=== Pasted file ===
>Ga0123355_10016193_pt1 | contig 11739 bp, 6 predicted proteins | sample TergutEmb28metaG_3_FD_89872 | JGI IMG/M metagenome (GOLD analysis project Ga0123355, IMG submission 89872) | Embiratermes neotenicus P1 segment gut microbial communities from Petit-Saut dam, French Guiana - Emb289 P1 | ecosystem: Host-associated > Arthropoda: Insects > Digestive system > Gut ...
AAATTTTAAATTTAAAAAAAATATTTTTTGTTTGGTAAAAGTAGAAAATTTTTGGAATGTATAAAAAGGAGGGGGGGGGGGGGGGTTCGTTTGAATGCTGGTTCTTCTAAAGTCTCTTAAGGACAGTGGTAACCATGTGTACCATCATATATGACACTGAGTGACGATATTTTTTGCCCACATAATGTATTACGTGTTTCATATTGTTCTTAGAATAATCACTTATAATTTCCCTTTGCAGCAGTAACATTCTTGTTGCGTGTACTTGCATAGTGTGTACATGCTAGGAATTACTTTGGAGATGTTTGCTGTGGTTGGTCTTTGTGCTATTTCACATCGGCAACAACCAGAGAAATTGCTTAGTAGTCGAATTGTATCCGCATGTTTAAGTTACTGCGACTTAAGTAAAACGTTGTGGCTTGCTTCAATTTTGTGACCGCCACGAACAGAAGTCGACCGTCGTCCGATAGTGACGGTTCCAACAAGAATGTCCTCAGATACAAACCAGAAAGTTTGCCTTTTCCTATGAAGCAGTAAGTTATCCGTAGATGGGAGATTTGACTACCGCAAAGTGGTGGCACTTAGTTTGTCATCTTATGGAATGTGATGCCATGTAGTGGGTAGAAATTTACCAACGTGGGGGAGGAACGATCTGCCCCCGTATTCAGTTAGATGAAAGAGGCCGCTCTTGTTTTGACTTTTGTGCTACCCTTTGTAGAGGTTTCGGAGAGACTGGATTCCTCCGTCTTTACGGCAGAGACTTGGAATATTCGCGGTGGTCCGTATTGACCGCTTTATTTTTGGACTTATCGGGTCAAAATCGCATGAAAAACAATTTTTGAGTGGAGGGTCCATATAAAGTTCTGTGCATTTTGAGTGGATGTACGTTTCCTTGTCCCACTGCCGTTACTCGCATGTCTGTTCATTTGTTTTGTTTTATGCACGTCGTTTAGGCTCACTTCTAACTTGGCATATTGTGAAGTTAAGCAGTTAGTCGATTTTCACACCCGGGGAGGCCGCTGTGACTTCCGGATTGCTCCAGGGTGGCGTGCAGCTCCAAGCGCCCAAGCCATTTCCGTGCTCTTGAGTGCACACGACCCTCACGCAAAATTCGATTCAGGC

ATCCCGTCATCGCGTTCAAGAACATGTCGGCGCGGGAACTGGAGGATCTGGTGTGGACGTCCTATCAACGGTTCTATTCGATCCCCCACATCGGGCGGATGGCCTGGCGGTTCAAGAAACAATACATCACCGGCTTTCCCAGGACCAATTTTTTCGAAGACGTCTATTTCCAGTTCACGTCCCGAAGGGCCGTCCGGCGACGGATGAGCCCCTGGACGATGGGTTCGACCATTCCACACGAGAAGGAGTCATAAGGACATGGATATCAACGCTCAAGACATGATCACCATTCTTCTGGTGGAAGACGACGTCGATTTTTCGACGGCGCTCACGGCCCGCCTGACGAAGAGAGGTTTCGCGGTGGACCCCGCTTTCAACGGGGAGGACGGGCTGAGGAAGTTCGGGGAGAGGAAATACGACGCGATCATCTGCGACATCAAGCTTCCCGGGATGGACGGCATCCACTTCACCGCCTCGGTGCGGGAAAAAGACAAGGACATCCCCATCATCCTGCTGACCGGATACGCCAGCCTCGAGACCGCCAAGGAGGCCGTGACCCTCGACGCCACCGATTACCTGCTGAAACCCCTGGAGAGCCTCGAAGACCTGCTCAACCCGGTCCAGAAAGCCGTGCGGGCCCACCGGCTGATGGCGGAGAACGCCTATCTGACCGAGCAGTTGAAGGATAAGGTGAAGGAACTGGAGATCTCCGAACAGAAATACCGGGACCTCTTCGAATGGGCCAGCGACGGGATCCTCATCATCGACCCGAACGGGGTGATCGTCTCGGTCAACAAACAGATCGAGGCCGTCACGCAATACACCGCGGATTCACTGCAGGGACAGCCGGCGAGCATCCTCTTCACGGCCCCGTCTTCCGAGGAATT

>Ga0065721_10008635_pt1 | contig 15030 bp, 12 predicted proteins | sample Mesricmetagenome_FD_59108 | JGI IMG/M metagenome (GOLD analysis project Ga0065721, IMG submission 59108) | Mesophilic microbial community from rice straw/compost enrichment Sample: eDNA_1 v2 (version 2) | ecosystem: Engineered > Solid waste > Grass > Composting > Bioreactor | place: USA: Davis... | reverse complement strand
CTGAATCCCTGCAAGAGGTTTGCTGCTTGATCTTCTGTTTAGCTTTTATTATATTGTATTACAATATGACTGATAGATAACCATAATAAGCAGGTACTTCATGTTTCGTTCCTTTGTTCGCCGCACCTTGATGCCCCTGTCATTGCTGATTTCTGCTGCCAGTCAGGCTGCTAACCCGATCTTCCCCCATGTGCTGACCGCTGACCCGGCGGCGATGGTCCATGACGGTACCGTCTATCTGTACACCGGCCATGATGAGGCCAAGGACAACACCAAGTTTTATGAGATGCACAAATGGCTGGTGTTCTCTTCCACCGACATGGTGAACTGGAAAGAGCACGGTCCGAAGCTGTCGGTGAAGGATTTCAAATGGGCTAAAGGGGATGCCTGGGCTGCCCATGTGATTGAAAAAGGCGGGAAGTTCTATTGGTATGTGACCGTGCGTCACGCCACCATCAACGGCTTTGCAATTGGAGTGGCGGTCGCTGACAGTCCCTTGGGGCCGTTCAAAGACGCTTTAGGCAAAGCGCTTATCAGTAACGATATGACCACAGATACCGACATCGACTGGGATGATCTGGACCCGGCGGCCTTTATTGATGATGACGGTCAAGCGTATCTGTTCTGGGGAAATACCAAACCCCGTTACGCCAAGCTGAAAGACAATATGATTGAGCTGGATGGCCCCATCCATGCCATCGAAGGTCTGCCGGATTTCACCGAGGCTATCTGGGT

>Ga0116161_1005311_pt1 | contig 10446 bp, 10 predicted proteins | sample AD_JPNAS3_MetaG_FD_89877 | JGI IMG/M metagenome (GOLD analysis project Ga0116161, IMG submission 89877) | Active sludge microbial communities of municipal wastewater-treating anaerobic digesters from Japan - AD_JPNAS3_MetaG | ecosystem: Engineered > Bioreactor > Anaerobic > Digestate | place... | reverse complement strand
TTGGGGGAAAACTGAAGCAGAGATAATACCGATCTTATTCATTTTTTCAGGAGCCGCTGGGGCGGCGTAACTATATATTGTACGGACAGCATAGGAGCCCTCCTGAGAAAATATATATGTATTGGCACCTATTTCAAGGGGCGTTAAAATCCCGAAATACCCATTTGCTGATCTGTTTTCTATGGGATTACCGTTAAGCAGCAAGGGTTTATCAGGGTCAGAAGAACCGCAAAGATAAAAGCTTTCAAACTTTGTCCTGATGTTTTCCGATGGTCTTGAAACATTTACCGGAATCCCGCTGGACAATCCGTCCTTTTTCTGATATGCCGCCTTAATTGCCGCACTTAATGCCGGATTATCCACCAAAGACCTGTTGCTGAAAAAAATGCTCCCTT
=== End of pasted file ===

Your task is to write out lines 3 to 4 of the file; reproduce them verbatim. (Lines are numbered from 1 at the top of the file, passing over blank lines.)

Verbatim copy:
ATCCCGTCATCGCGTTCAAGAACATGTCGGCGCGGGAACTGGAGGATCTGGTGTGGACGTCCTATCAACGGTTCTATTCGATCCCCCACATCGGGCGGATGGCCTGGCGGTTCAAGAAACAATACATCACCGGCTTTCCCAGGACCAATTTTTTCGAAGACGTCTATTTCCAGTTCACGTCCCGAAGGGCCGTCCGGCGACGGATGAGCCCCTGGACGATGGGTTCGACCATTCCACACGAGAAGGAGTCATAAGGACATGGATATCAACGCTCAAGACATGATCACCATTCTTCTGGTGGAAGACGACGTCGATTTTTCGACGGCGCTCACGGCCCGCCTGACGAAGAGAGGTTTCGCGGTGGACCCCGCTTTCAACGGGGAGGACGGGCTGAGGAAGTTCGGGGAGAGGAAATACGACGCGATCATCTGCGACATCAAGCTTCCCGGGATGGACGGCATCCACTTCACCGCCTCGGTGCGGGAAAAAGACAAGGACATCCCCATCATCCTGCTGACCGGATACGCCAGCCTCGAGACCGCCAAGGAGGCCGTGACCCTCGACGCCACCGATTACCTGCTGAAACCCCTGGAGAGCCTCGAAGACCTGCTCAACCCGGTCCAGAAAGCCGTGCGGGCCCACCGGCTGATGGCGGAGAACGCCTATCTGACCGAGCAGTTGAAGGATAAGGTGAAGGAACTGGAGATCTCCGAACAGAAATACCGGGACCTCTTCGAATGGGCCAGCGACGGGATCCTCATCATCGACCCGAACGGGGTGATCGTCTCGGTCAACAAACAGATCGAGGCCGTCACGCAATACACCGCGGATTCACTGCAGGGACAGCCGGCGAGCATCCTCTTCACGGCCCCGTCTTCCGAGGAATT

>Ga0065721_10008635_pt1 | contig 15030 bp, 12 predicted proteins | sample Mesricmetagenome_FD_59108 | JGI IMG/M metagenome (GOLD analysis project Ga0065721, IMG submission 59108) | Mesophilic microbial community from rice straw/compost enrichment Sample: eDNA_1 v2 (version 2) | ecosystem: Engineered > Solid waste > Grass > Composting > Bioreactor | place: USA: Davis... | reverse complement strand